South Africa chaired the African Union Peace and Security Council for the month of May 2011


The month of May has been a busy and important month for the African Union Peace and Security Council (AUPSC), with consideration given to emerging and sustained conflicts on the continent, which tests the efficacy of the Council.

South Africa was afforded the honour and responsibility of chairing the Council, putting South Africa in the driving seat in attempts to resolve these pertinent concerns. In line with the Protocol Relating to the Establishment of the Peace and Security Council (PSC), the chairpersonship is held in turn by the Members of the Council with each member chairing for a period of one month. 

The PSC was established as the standing decision-making organ of the African Union (AU) for the prevention, management and resolution of conflicts, which is intended to be a “collective security and early-warning arrangement to facilitate timely and efficient response to conflict and crisis situations in Africa”.

During the month of May there was a positive evolution in the post election crisis in Cote d’Ivoire with the swearing in of President Alassane Ouattara, a situation that South Africa has been actively engaged with through bilateral engagements and as a member of the African Union High Level Panel for the Resolution of the Crisis in Cote d’Ivoire.  

The South African Chairmanship had to navigate two critical engagements with African Union partners, through the annual joint consultations with the European Union Political and Security Committee (EUPSC), and the United Nations Security Council (UNSC). These meetings provided an opportunity to the AUPSC to articulate its positions on the situations in Libya, Cote d’Ivoire, Somalia and Sudan and consider ways and means of strengthening the engagements of the AUPSC with these bodies.

By far the most contentious issue, however, was the crisis in Libya, which dominated the engagements with the EUPSC and UNSC. Under the stewardship of Ambassador Lungile Christian Pepani, the Council deliberated on the developments in Libya as well as other issues with diligence and due attention ensuring that the focus remained on the leadership of Africa in finding a peaceful solution to the crises in line with the AU Roadmap.

The Roadmap is the central pillar of Africa’s efforts to find a solution to the crisis in Libya, which called for (a) immediate cessation of hostilities; (b) facilitation of the delivery of humanitarian assistance; (c) protection of foreign and African immigrants; (d) the establishment and management of an inclusive transitional period, and (e) the adoption and implementation of political reforms to meet the aspiration of the Libyan people for democracy, justice, peace and security.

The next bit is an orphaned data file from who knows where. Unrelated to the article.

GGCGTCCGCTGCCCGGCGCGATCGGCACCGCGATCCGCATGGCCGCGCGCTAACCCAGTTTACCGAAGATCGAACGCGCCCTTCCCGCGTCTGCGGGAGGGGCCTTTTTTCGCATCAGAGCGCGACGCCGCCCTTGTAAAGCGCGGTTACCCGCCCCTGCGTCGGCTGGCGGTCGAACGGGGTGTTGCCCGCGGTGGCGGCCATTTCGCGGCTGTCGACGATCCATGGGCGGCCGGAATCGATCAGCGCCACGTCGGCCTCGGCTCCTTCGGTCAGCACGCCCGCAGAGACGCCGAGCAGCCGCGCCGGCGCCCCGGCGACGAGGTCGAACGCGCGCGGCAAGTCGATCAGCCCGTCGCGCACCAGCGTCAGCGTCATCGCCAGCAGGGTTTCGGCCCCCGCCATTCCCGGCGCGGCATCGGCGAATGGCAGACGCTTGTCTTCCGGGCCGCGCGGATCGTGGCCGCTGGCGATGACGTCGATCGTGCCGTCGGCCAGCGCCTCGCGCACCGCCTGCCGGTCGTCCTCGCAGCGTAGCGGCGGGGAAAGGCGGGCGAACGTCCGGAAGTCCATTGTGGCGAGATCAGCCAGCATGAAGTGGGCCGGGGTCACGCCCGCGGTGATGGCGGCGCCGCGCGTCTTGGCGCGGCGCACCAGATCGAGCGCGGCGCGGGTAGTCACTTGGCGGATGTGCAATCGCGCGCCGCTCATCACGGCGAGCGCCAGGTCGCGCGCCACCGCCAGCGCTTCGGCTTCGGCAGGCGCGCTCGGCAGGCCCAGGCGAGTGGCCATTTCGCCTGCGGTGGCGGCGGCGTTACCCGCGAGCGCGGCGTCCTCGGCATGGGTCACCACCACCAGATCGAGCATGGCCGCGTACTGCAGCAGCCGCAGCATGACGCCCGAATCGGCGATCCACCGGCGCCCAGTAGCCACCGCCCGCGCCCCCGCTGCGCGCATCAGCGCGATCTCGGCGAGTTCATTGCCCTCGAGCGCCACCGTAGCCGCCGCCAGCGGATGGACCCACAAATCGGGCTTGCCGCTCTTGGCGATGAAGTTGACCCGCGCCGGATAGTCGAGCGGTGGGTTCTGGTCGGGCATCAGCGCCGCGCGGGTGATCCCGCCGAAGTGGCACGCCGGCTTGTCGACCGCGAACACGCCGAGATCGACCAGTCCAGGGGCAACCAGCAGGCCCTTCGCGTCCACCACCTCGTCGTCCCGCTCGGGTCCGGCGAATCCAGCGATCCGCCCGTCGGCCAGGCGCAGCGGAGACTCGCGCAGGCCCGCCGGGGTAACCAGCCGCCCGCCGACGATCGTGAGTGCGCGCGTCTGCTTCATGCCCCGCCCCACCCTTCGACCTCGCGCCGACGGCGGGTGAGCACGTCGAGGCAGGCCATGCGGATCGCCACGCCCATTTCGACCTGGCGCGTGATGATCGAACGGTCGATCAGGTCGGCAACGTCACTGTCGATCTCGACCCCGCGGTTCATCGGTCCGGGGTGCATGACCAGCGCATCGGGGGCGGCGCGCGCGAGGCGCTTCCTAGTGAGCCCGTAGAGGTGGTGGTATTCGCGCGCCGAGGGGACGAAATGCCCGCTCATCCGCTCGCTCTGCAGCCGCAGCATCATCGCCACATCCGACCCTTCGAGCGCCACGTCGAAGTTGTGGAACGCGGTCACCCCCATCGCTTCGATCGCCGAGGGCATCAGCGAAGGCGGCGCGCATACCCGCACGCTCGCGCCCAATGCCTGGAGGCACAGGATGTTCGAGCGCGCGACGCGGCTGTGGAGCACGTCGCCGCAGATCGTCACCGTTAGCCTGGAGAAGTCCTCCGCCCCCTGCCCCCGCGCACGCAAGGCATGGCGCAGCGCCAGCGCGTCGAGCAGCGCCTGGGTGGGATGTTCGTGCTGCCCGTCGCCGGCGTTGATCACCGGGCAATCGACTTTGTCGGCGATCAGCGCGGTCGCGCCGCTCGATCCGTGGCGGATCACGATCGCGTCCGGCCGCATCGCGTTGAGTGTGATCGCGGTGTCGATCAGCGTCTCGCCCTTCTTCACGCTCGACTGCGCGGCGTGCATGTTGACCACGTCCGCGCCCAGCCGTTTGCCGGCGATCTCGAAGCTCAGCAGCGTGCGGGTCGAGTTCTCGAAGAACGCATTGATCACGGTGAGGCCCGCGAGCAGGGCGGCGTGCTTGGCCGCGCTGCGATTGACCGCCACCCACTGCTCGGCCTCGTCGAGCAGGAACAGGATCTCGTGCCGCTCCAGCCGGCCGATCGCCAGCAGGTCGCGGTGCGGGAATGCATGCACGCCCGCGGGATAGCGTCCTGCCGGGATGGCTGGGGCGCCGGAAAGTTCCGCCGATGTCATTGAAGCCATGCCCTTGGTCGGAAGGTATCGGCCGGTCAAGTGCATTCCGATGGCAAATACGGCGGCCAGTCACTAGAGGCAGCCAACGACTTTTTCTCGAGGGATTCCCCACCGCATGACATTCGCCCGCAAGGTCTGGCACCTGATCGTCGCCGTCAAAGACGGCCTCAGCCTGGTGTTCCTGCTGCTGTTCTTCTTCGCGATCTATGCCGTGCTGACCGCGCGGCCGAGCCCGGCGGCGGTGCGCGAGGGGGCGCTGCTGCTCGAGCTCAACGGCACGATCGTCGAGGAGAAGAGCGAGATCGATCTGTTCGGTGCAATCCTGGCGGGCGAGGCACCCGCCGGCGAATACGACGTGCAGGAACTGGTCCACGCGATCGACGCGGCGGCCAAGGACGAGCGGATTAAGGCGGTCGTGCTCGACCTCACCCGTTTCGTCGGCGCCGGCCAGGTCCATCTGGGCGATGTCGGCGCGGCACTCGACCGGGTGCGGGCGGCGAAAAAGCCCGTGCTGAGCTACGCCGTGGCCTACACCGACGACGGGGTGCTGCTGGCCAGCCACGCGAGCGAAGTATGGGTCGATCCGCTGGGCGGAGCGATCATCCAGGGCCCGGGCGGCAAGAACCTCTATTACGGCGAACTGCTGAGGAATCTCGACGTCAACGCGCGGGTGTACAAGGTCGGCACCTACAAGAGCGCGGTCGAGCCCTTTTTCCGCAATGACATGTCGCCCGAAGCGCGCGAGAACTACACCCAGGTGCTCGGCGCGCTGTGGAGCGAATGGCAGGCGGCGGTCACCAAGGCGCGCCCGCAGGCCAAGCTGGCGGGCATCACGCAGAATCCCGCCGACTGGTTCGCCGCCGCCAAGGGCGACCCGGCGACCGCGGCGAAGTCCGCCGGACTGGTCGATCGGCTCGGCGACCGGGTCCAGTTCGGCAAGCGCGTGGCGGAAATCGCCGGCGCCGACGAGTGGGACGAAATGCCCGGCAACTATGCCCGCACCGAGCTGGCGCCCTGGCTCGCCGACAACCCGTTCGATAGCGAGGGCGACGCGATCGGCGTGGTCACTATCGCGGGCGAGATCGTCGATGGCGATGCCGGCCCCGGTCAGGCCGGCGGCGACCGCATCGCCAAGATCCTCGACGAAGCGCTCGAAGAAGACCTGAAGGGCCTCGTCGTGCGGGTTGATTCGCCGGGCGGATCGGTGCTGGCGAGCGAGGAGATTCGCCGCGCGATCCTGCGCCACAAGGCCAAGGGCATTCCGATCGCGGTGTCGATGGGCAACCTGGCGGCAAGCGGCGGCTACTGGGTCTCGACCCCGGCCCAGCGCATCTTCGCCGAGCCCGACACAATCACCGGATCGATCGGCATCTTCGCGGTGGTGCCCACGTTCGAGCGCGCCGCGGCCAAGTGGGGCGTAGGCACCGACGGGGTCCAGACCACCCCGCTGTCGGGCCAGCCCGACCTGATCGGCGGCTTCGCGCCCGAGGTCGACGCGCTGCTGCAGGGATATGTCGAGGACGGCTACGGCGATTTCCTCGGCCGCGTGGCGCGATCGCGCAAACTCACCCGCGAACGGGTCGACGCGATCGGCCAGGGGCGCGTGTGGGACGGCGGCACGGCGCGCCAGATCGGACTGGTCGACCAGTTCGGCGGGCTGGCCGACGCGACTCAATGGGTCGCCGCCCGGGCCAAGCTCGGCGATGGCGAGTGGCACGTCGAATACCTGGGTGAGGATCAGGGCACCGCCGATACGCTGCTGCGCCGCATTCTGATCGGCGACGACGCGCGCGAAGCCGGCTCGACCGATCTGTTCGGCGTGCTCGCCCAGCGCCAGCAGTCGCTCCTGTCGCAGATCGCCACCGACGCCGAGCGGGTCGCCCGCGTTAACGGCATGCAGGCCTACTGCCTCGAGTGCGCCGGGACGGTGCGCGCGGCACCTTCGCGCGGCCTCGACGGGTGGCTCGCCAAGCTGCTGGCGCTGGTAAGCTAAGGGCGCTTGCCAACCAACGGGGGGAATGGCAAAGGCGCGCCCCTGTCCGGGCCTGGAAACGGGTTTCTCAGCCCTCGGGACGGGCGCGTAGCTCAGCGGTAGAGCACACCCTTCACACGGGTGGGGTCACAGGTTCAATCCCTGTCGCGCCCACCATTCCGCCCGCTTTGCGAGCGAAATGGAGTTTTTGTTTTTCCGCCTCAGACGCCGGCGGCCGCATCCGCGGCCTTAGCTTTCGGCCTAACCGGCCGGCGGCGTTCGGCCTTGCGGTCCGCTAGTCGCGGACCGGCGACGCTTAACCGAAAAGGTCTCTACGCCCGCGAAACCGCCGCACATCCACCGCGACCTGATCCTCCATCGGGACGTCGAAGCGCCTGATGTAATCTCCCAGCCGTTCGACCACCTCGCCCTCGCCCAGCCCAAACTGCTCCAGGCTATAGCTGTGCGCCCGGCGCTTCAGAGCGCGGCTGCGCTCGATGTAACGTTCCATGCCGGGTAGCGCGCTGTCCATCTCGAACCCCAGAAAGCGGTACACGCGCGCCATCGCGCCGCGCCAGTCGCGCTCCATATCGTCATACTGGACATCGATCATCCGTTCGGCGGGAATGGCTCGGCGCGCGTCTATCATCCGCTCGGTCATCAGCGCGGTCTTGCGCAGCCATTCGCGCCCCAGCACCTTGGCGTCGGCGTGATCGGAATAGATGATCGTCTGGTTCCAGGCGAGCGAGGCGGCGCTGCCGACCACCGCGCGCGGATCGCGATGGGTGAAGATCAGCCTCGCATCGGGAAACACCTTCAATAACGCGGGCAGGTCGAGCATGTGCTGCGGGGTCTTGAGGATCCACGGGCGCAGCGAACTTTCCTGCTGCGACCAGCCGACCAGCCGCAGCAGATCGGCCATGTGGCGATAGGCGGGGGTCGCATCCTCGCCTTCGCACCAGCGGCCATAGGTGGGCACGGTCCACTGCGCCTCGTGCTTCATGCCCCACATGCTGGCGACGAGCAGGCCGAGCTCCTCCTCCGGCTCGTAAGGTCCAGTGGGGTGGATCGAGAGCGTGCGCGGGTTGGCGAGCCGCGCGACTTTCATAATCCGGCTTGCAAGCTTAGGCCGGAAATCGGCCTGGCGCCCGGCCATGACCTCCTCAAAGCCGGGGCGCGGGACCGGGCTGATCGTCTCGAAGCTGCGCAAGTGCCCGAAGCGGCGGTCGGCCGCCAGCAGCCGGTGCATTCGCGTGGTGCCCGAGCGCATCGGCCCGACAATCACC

In its consultations with the United Nations Security Council, in accordance with the provisions of Chapter VIII of the UN Charter, much common ground was established between the two Councils, and there were deep substantial debates on most of the issues under consideration apart from the conflicting views on Libya, which focused around the implementation of UNSC Resolution 1973 (2011). Nevertheless, it was clear that Brazil, Russia, and India were strongly supportive of the AU views, resulting in their abstention during the voting on the Resolution. Much work still needs to be done in line with South Africa’s broader policy to bring these two bodies into closer cooperation, with Africa taking ownership on African issues.  

The PSC also considered the situation in the Sudan, with particular emphasis on the implementation of the Comprehensive Peace Agreement. The meeting reiterated its support to the leaders of the Sudan and Southern Sudan to work together towards the establishment of two viable states following the independence of Southern Sudan on 9 July 2011. The Council considered the outstanding issues relating to the implementation of the CPA, including the elections in Southern Kordofan, popular consultations in Blue Nile, the finalisation of the border demarcation and most importantly the unresolved impasse in Abyei.

The Council held an open session with wider participation by Member States of the African Union which evaluated the efforts of the African Union Commission in developing guidelines for the protection of civilians.

The AUPSC now moves forward in its efforts to deal with the issue of peace and security on the continent, with continued vigour and resolve having been led by South Africa during a critical month. The South African chairmanship culminated in much praise from the members of the Permanent Representative Council, building on the credibility of the country’s efforts and sincerity in resolving these fundamental concerns plaguing the continent.


Clayson Monyela (Spokesperson for DIRCO)

Cell: 082 884 5974

Issued by: Department of International Relations and Cooperation
8 Jun 2011